10. Although the Appellant represented himself on appeal, at trial, he was represented by a very experienced counsel, Mr James McGowan. Counsel made every point that he could in favour of the Appellant.

11. The Appellant’s first point of appeal appeared to be that he was stopped from giving evidence at the trial. I have no doubt hiscounsel advised him carefully about that matter, and that the advice was proper. In any event the Appellant has given a lengthyaccount of what he said happened at this appeal hearing.

12. The second ground of appeal was that the Magistrate had taken account wrongly of the victim’s evidence, instead of accepting theAppellant’s evidence. It was for the Magistrate to judge the credibility of the victim. She was satisfied that the event occurredas the victim described.

13. The third ground was a complaint that the Magistrate had wrongly relied on the evidence of the employer as proving the offence. A careful perusal of the Magistrate’s Reasons for Verdict and the relevant parts of the transcript, indicate no more than thatthe Magistrate summarised the employer’s evidence. Its only relevance was to show that the victim arrived home that day in a distressedstate, which was supportive of her story.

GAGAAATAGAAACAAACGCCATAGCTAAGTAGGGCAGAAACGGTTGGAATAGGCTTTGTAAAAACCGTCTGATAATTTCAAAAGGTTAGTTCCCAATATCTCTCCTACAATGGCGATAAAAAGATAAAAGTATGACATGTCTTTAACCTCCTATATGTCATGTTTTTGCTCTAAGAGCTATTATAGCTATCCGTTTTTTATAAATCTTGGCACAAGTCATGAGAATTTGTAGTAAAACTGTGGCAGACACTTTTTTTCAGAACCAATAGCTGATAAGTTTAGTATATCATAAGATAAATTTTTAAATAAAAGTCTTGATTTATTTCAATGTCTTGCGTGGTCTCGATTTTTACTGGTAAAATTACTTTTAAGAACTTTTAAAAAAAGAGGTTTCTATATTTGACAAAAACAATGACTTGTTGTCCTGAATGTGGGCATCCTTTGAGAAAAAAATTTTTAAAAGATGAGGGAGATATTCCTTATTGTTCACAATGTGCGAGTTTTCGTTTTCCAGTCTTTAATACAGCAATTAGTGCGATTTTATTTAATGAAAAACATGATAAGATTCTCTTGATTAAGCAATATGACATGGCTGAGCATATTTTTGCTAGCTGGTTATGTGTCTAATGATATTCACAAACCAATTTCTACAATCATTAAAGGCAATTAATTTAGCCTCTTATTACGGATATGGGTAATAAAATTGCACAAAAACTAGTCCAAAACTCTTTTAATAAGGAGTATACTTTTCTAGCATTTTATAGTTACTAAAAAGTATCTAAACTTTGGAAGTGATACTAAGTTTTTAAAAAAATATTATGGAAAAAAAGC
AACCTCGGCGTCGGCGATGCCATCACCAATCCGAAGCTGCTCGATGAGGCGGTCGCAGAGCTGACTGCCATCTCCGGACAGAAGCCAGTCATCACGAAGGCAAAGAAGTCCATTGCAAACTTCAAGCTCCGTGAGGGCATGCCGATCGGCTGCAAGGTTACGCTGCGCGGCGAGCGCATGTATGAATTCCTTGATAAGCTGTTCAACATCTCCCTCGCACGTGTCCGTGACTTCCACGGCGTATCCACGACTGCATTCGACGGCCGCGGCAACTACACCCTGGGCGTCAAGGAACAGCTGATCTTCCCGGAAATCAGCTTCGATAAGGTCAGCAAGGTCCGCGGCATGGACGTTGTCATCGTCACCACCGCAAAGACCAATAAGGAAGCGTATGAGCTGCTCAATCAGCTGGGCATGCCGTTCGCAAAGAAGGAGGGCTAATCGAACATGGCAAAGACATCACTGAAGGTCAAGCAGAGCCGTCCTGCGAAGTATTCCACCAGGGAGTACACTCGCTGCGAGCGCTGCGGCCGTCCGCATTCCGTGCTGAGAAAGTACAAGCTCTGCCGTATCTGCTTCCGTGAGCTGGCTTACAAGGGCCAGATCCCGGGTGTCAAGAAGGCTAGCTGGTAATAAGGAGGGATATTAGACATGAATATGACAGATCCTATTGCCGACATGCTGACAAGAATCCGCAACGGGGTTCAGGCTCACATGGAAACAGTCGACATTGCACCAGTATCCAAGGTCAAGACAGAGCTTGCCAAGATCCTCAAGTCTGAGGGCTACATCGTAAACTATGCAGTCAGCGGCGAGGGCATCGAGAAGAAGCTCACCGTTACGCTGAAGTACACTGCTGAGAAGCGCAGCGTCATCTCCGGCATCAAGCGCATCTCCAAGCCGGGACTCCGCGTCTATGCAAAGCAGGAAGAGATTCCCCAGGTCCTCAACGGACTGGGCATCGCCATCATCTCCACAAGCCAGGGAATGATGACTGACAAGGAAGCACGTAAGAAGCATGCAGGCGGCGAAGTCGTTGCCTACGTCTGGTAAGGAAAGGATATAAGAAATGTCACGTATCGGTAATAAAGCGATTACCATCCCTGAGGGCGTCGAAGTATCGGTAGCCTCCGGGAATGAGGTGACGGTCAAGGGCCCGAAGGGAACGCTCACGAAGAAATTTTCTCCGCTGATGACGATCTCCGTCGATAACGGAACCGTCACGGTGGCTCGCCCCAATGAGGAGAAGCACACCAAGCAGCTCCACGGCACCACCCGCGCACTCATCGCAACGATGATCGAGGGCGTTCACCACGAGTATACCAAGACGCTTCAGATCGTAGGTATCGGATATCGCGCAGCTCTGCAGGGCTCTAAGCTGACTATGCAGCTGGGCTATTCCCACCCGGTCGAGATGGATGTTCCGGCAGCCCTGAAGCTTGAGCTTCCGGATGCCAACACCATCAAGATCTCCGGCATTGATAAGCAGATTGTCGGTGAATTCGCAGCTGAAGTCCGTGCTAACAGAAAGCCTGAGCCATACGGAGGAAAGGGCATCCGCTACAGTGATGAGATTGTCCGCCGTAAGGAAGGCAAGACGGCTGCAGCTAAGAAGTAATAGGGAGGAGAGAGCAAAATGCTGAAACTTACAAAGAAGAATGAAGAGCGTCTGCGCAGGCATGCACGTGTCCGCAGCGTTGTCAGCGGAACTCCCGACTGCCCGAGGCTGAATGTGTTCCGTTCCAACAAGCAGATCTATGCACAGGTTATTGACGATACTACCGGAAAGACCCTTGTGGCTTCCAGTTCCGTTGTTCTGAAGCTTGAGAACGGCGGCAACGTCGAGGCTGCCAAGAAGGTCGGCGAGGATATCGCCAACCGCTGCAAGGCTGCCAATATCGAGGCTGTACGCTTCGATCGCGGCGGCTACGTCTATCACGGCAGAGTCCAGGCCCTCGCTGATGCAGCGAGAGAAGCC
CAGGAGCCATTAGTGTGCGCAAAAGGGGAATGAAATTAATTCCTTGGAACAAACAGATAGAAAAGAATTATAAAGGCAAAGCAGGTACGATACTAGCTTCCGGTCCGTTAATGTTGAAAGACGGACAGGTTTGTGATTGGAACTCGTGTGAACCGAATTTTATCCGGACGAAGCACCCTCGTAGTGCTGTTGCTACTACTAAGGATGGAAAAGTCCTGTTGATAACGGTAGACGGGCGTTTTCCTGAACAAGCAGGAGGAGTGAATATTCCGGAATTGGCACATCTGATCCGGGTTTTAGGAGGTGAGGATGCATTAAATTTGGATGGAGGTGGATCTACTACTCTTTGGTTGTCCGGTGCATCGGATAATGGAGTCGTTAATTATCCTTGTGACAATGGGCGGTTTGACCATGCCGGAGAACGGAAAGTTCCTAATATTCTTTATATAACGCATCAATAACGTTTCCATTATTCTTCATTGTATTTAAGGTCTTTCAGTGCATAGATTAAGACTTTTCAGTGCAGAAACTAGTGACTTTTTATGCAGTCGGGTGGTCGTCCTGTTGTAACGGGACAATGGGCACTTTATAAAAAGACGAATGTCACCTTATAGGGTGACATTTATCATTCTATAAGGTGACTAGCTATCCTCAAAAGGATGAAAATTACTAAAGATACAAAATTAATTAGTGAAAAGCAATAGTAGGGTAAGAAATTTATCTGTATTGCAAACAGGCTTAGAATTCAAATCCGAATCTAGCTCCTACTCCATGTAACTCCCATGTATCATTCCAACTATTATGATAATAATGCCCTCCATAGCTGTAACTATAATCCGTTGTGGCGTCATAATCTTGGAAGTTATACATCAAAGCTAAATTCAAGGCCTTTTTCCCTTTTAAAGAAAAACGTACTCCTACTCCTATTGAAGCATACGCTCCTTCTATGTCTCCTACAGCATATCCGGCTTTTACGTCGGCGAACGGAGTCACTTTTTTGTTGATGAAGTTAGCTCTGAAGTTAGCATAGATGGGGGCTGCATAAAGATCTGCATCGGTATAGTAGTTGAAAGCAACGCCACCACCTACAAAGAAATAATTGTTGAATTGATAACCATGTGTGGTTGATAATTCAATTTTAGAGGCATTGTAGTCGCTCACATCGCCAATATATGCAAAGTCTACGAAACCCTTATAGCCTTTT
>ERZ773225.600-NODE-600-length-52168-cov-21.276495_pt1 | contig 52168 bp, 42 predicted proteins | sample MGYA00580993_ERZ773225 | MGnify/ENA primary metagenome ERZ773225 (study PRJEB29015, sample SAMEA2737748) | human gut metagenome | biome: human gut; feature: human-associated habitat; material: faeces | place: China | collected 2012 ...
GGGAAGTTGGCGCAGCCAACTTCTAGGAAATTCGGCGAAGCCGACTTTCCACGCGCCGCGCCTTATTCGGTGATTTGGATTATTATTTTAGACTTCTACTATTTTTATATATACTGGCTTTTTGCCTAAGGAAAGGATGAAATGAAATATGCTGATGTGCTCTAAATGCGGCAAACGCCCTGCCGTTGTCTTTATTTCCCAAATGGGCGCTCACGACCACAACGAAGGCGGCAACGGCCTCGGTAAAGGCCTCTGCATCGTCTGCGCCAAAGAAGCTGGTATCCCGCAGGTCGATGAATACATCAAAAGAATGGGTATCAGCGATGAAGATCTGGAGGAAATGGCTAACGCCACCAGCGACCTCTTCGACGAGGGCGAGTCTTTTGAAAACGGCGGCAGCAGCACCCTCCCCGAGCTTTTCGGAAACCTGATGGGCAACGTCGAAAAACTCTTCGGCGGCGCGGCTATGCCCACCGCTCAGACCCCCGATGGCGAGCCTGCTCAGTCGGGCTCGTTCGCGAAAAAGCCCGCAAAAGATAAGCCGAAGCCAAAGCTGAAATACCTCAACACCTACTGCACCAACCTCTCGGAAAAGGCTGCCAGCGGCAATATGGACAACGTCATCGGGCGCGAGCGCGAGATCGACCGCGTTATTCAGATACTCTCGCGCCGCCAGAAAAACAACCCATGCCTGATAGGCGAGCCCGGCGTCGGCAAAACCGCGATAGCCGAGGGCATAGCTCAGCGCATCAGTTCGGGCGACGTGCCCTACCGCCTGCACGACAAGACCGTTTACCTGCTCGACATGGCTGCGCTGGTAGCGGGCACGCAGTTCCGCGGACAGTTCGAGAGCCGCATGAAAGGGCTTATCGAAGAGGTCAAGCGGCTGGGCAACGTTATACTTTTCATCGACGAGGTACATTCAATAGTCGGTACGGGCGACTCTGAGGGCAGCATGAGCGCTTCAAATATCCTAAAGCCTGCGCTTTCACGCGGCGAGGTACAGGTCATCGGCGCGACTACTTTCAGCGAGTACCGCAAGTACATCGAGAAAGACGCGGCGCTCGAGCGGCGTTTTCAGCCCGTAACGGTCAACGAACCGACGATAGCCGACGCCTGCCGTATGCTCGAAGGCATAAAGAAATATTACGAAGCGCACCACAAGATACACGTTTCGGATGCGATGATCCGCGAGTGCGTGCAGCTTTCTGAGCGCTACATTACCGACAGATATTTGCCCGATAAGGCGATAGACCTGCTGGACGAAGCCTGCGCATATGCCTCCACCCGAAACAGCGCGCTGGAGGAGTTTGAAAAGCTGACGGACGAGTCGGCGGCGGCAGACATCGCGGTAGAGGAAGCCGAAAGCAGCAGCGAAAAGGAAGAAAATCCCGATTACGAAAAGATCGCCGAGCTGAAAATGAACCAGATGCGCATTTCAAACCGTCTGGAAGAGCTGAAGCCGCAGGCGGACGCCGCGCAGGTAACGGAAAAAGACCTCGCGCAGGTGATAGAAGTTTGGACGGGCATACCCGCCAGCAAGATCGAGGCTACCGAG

14. The other matter raised on appeal was that there had been an attempt by police to force the Appellant to sign a statement that hedid not wish to sign. This related to the WPC 57118 who arrested and cautioned the Appellant. Under caution, the Appellant hadadmitted embracing the victim. No voire dire was held on this matter because the Appellant denied making any statement.

15. Mr McGowan made a lengthy and detailed final submission, pointing out what he considered were defects in the prosecution evidence. Those matters were considered by the Magistrate; clearly she believed the evidence of the prosecution witnesses and was satisfiedthat the offence was proved. I cannot see any error in her doing so. The matters raised on appeal were all raised by Mr McGowanat trial. There is no merit in this appeal which is dismissed.

Appeal Against Sentence

16. In sentencing, the Magistrate took into account comparable cases, obtained a background report and heard submissions from counsel. She considered that this offence was more serious than an indecent assault which occurred on public transport.

17. The Magistrate noted that the Appellant embraced the victim to stop her leaving, his hands or arms had contact with her breasts,and although the touch was not of the most serious kind, the circumstances in which it occurred were frightening for the victim. She had been followed and pestered by a man she had not seen before. She rebuffed him several times, but he continued to pesterher, block her way, follow her, and grab her.

18. For that reason the Magistrate took a higher starting point of six weeks. She took into account Appellant’s clear record andpersonal circumstances, and reduced the sentence to one month’s imprisonment. This sentence is not excessive or wrong in principle. This was a frightening assault on a vulnerable victim. The appeal against conviction and sentence is dismissed.

  (C-M Beeson)
Judge of the Court of First Instance

Miss Lily Ho May-yu, SGC of Department of Justice, for Respondent

NASIR MEHMOOD, Appellant in person